Microsoft, Yahoo said in talks on search deal

The Times of London says the two companies are discussing a deal that would see Microsoft acquire Yahoo's search business for around $20 billion.

Updated 6:15 AM PST November 30

According to one report, Yahoo and Microsoft may once again be working on a search deal.

The Times of London reported this weekend that Microsoft is in talks to acquire Yahoo's search business for $20 billion. According to the paper, former AOL CEO Jonathan Miller and fomer Fox Interactive President Ross Levinsohn are set to head the effort.

"Senior directors at Microsoft and Yahoo are understood to have agreed the broad terms of a deal, but there is no guarantee that it will succeed," The Times said in its report.

Microsoft declined to comment on the report. It is worth noting that as of Friday, the market capitalization of Yahoo in its entirety was just shy of $16 billion. Microsoft was once willing to pay far more to get Yahoo, but a lot has changed since the early part of the year.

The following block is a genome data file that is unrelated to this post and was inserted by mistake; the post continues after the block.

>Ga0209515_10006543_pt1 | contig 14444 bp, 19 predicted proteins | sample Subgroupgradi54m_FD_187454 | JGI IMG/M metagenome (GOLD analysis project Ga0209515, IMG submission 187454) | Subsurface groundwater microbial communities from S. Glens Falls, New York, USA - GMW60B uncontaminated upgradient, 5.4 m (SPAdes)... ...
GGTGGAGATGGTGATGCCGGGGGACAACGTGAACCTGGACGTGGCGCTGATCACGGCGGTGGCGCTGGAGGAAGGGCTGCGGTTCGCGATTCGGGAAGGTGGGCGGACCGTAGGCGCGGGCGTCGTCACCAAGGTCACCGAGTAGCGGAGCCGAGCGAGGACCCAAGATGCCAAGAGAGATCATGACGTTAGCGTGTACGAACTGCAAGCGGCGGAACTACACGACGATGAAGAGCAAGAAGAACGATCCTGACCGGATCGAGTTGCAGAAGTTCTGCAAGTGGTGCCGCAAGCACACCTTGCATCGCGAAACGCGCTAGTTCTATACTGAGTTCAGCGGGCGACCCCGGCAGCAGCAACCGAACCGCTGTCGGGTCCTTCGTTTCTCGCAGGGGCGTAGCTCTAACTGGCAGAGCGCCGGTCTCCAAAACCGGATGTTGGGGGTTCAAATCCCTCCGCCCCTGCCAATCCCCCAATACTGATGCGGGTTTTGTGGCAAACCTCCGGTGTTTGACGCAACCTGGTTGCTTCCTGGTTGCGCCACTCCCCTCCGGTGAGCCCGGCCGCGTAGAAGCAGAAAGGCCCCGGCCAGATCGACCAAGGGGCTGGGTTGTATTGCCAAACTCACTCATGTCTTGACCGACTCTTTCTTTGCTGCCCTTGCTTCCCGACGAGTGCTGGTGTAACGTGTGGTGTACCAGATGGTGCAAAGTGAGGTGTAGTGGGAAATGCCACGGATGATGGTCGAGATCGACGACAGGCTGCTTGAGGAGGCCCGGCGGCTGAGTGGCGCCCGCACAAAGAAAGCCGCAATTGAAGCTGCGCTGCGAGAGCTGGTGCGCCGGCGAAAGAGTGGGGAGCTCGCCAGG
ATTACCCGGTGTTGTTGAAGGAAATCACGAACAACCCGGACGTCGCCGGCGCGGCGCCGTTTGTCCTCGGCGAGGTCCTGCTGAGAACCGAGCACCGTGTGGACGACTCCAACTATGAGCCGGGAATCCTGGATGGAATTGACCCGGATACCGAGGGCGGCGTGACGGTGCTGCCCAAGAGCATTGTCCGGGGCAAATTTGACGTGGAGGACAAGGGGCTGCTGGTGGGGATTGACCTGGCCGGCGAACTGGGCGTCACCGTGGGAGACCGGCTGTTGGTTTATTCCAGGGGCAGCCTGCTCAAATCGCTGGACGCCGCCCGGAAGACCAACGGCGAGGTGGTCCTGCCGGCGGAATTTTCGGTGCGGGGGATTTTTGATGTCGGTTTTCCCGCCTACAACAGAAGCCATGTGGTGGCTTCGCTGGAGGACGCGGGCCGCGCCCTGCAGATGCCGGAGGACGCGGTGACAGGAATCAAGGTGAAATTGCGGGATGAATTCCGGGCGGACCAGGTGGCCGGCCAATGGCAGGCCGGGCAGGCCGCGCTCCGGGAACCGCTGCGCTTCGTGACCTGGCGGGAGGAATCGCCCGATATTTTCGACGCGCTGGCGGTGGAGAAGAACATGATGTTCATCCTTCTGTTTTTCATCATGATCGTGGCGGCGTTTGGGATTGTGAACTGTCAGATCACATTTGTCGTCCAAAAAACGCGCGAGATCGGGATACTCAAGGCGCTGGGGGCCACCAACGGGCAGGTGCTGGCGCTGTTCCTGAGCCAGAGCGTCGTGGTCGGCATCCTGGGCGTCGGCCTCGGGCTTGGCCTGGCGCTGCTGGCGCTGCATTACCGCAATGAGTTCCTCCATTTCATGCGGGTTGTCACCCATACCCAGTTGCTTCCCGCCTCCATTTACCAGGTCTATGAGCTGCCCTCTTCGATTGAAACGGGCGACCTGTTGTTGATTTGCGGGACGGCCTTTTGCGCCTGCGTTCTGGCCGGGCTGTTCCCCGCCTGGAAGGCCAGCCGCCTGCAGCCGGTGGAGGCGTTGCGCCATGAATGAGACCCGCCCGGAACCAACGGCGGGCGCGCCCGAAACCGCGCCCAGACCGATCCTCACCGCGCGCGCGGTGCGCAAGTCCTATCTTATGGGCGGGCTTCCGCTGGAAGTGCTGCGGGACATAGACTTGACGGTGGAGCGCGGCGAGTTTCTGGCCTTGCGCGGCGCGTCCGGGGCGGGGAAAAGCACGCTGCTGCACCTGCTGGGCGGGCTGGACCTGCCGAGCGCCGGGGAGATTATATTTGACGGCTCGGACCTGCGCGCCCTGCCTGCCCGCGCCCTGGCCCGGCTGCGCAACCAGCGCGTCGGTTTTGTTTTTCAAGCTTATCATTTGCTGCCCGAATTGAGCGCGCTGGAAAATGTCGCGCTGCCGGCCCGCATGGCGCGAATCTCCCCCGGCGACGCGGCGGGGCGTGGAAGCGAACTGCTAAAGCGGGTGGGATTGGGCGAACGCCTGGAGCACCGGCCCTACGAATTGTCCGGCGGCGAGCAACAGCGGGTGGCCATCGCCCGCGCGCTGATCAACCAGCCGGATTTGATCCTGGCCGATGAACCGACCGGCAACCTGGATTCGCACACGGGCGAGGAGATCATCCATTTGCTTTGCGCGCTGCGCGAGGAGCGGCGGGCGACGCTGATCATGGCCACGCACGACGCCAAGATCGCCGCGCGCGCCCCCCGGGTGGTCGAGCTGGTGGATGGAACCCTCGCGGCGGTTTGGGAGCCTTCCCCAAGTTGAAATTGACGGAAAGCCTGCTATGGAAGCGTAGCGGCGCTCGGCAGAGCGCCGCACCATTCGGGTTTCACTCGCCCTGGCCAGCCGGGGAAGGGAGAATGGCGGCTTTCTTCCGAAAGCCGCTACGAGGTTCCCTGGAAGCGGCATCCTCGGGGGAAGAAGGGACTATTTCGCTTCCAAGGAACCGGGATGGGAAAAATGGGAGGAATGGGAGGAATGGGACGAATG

Since Microsoft made its last offer for Yahoo, Yahoo and Google have announced and abandoned a search deal, Yahoo's shares have plummeted to single digits , and the company has said it would replace Jerry Yang as CEO .

In the days following the Yang announcement, Microsoft CEO Steve Ballmer indicated that the company was decidedly not interested in a full acquisition of Yahoo but said that some sort of search partnership remained "an interesting possibility." CNET had earlier reported Microsoft's continuing interest in such a deal .

Update:Kara Swisher of D: All Things Digital talked to Ross Levinsohn, who the Times of London said would be involved in the $20 billion deal. He told her the report was "total fiction," and sources from Yahoo and Microsoft denied such a deal was in the works. Of course, this series of denials doesn't mean that a search deal between Yahoo and Microsoft isn't a real possibility in the near future.

About the author

    During her years at CNET News, Ina Fried has changed beats several times, changed genders once, and covered both of the Pirates of Silicon Valley. These days, most of her attention is focused on Microsoft. E-mail Ina.

     

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